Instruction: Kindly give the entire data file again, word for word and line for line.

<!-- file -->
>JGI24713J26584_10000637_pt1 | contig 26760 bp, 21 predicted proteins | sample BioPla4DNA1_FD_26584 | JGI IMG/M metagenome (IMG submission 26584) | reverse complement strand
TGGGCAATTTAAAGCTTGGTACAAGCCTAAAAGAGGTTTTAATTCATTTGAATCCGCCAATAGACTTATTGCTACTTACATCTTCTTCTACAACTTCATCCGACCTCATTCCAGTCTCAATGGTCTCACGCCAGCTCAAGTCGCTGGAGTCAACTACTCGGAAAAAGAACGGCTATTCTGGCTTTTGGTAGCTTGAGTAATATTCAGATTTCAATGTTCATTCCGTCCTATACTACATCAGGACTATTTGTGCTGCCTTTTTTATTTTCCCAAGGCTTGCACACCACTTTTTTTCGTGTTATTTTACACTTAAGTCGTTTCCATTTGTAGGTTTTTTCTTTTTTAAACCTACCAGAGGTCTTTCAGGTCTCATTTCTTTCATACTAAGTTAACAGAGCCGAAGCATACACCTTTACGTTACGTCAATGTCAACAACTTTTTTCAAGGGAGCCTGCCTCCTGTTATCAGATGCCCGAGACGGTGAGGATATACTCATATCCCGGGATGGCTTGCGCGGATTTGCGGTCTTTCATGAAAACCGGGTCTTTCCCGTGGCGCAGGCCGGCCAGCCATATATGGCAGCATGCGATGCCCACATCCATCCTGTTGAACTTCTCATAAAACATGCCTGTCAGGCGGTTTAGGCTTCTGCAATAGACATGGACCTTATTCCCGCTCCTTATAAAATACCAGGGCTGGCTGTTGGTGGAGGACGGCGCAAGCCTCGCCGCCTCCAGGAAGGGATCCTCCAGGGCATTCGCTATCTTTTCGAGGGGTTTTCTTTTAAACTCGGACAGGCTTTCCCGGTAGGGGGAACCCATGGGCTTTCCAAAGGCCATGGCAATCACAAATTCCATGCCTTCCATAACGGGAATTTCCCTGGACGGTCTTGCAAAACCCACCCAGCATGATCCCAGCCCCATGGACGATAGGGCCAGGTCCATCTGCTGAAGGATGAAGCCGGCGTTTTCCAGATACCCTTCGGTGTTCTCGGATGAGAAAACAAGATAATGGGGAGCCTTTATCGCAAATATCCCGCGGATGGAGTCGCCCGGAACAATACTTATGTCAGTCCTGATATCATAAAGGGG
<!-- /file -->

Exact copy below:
>JGI24713J26584_10000637_pt1 | contig 26760 bp, 21 predicted proteins | sample BioPla4DNA1_FD_26584 | JGI IMG/M metagenome (IMG submission 26584) | reverse complement strand
TGGGCAATTTAAAGCTTGGTACAAGCCTAAAAGAGGTTTTAATTCATTTGAATCCGCCAATAGACTTATTGCTACTTACATCTTCTTCTACAACTTCATCCGACCTCATTCCAGTCTCAATGGTCTCACGCCAGCTCAAGTCGCTGGAGTCAACTACTCGGAAAAAGAACGGCTATTCTGGCTTTTGGTAGCTTGAGTAATATTCAGATTTCAATGTTCATTCCGTCCTATACTACATCAGGACTATTTGTGCTGCCTTTTTTATTTTCCCAAGGCTTGCACACCACTTTTTTTCGTGTTATTTTACACTTAAGTCGTTTCCATTTGTAGGTTTTTTCTTTTTTAAACCTACCAGAGGTCTTTCAGGTCTCATTTCTTTCATACTAAGTTAACAGAGCCGAAGCATACACCTTTACGTTACGTCAATGTCAACAACTTTTTTCAAGGGAGCCTGCCTCCTGTTATCAGATGCCCGAGACGGTGAGGATATACTCATATCCCGGGATGGCTTGCGCGGATTTGCGGTCTTTCATGAAAACCGGGTCTTTCCCGTGGCGCAGGCCGGCCAGCCATATATGGCAGCATGCGATGCCCACATCCATCCTGTTGAACTTCTCATAAAACATGCCTGTCAGGCGGTTTAGGCTTCTGCAATAGACATGGACCTTATTCCCGCTCCTTATAAAATACCAGGGCTGGCTGTTGGTGGAGGACGGCGCAAGCCTCGCCGCCTCCAGGAAGGGATCCTCCAGGGCATTCGCTATCTTTTCGAGGGGTTTTCTTTTAAACTCGGACAGGCTTTCCCGGTAGGGGGAACCCATGGGCTTTCCAAAGGCCATGGCAATCACAAATTCCATGCCTTCCATAACGGGAATTTCCCTGGACGGTCTTGCAAAACCCACCCAGCATGATCCCAGCCCCATGGACGATAGGGCCAGGTCCATCTGCTGAAGGATGAAGCCGGCGTTTTCCAGATACCCTTCGGTGTTCTCGGATGAGAAAACAAGATAATGGGGAGCCTTTATCGCAAATATCCCGCGGATGGAGTCGCCCGGAACAATACTTATGTCAGTCCTGATATCATAAAGGGG